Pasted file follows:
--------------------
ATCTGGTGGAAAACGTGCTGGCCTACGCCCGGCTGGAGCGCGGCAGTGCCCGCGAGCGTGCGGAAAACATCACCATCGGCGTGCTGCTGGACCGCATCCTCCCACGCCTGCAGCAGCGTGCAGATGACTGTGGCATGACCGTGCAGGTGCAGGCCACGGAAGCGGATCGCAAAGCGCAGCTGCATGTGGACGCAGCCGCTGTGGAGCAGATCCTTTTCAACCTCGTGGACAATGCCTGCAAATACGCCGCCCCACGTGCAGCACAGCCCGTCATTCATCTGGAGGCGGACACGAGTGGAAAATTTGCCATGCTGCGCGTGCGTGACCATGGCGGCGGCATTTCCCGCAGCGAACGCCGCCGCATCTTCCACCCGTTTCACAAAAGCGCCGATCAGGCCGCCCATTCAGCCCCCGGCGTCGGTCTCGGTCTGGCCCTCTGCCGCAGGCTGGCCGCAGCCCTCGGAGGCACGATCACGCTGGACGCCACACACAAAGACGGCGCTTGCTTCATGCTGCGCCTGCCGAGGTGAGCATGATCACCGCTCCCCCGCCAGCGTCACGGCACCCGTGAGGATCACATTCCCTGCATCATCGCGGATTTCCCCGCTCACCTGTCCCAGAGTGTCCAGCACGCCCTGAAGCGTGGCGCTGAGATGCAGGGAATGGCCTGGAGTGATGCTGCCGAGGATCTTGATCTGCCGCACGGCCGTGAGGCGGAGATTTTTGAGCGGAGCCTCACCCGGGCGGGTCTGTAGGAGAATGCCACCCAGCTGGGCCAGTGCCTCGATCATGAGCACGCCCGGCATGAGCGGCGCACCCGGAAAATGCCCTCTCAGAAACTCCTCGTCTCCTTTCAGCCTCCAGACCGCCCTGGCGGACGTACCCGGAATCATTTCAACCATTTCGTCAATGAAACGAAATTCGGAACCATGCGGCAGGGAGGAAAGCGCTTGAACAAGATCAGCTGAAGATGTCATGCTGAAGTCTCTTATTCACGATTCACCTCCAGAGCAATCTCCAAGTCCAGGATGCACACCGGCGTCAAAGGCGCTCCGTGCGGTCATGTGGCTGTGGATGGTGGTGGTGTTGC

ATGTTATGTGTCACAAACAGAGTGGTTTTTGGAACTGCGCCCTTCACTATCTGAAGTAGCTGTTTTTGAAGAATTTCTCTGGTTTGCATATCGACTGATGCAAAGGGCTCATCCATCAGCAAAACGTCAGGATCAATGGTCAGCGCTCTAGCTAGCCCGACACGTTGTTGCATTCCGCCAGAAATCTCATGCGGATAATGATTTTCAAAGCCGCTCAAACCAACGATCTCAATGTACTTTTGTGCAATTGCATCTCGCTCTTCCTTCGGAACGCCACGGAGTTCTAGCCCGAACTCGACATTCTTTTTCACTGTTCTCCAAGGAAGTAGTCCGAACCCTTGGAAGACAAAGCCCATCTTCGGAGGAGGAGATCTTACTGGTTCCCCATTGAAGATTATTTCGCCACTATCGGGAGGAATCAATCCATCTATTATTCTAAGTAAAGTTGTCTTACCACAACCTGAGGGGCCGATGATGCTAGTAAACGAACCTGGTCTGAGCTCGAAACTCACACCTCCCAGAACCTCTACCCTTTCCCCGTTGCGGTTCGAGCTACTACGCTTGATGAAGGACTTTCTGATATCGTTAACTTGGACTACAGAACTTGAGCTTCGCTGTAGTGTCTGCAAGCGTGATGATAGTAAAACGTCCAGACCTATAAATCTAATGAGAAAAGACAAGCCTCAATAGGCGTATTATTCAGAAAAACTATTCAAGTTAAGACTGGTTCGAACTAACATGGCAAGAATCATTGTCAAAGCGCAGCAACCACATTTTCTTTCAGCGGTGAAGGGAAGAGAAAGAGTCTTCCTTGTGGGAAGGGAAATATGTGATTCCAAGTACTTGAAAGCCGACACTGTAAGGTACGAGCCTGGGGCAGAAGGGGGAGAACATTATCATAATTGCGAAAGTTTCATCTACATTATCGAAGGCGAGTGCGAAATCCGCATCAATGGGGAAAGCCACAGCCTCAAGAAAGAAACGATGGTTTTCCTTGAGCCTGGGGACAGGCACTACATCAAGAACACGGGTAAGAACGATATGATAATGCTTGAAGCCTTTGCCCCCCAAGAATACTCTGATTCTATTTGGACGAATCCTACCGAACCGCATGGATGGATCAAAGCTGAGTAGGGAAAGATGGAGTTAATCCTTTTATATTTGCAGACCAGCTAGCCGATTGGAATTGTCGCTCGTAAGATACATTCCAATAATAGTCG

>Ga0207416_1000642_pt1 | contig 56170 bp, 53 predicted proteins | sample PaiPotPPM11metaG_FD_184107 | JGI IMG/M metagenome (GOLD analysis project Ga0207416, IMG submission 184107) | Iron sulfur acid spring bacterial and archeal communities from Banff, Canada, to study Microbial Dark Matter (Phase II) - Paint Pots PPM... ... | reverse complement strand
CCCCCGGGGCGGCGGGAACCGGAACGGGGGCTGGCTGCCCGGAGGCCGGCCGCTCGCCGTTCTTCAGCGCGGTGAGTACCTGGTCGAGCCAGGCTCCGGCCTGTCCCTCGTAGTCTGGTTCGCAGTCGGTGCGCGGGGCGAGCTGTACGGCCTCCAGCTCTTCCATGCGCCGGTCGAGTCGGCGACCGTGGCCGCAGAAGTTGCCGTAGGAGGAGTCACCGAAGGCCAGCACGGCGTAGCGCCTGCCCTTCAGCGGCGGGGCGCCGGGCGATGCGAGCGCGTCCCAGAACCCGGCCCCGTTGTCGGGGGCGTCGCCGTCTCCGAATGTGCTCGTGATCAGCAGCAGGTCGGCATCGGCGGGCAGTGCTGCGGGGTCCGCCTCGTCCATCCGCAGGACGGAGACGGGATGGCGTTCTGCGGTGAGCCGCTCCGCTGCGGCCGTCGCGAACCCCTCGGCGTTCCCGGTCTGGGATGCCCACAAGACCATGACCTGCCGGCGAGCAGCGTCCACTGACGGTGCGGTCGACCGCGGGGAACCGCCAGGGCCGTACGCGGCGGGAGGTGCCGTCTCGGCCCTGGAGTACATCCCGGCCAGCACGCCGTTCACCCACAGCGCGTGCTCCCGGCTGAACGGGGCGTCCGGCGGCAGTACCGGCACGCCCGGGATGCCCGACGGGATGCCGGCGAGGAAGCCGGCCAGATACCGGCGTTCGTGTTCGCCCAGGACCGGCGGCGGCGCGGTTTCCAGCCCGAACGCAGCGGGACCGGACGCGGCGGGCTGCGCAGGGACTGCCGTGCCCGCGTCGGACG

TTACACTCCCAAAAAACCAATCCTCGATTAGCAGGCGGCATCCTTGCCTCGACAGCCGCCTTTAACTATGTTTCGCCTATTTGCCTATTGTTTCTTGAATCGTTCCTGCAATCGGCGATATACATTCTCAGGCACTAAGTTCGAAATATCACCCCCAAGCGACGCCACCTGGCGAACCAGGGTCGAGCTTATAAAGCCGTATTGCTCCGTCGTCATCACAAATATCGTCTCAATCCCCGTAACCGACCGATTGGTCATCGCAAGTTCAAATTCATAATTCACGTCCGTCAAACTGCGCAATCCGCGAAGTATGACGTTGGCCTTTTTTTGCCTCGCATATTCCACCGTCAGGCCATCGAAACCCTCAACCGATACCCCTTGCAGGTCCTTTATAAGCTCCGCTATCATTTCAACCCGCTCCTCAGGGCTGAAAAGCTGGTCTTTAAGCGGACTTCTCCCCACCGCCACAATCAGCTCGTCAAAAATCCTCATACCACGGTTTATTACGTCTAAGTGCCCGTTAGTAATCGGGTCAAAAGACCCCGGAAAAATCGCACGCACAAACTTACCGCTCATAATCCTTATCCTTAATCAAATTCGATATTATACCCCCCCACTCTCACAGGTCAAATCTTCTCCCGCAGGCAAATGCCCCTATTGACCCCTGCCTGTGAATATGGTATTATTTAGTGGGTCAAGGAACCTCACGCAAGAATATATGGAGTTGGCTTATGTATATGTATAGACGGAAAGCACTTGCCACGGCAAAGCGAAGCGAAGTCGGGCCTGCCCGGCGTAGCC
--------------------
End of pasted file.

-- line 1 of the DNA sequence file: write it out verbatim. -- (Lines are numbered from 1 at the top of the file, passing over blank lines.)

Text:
ATCTGGTGGAAAACGTGCTGGCCTACGCCCGGCTGGAGCGCGGCAGTGCCCGCGAGCGTGCGGAAAACATCACCATCGGCGTGCTGCTGGACCGCATCCTCCCACGCCTGCAGCAGCGTGCAGATGACTGTGGCATGACCGTGCAGGTGCAGGCCACGGAAGCGGATCGCAAAGCGCAGCTGCATGTGGACGCAGCCGCTGTGGAGCAGATCCTTTTCAACCTCGTGGACAATGCCTGCAAATACGCCGCCCCACGTGCAGCACAGCCCGTCATTCATCTGGAGGCGGACACGAGTGGAAAATTTGCCATGCTGCGCGTGCGTGACCATGGCGGCGGCATTTCCCGCAGCGAACGCCGCCGCATCTTCCACCCGTTTCACAAAAGCGCCGATCAGGCCGCCCATTCAGCCCCCGGCGTCGGTCTCGGTCTGGCCCTCTGCCGCAGGCTGGCCGCAGCCCTCGGAGGCACGATCACGCTGGACGCCACACACAAAGACGGCGCTTGCTTCATGCTGCGCCTGCCGAGGTGAGCATGATCACCGCTCCCCCGCCAGCGTCACGGCACCCGTGAGGATCACATTCCCTGCATCATCGCGGATTTCCCCGCTCACCTGTCCCAGAGTGTCCAGCACGCCCTGAAGCGTGGCGCTGAGATGCAGGGAATGGCCTGGAGTGATGCTGCCGAGGATCTTGATCTGCCGCACGGCCGTGAGGCGGAGATTTTTGAGCGGAGCCTCACCCGGGCGGGTCTGTAGGAGAATGCCACCCAGCTGGGCCAGTGCCTCGATCATGAGCACGCCCGGCATGAGCGGCGCACCCGGAAAATGCCCTCTCAGAAACTCCTCGTCTCCTTTCAGCCTCCAGACCGCCCTGGCGGACGTACCCGGAATCATTTCAACCATTTCGTCAATGAAACGAAATTCGGAACCATGCGGCAGGGAGGAAAGCGCTTGAACAAGATCAGCTGAAGATGTCATGCTGAAGTCTCTTATTCACGATTCACCTCCAGAGCAATCTCCAAGTCCAGGATGCACACCGGCGTCAAAGGCGCTCCGTGCGGTCATGTGGCTGTGGATGGTGGTGGTGTTGC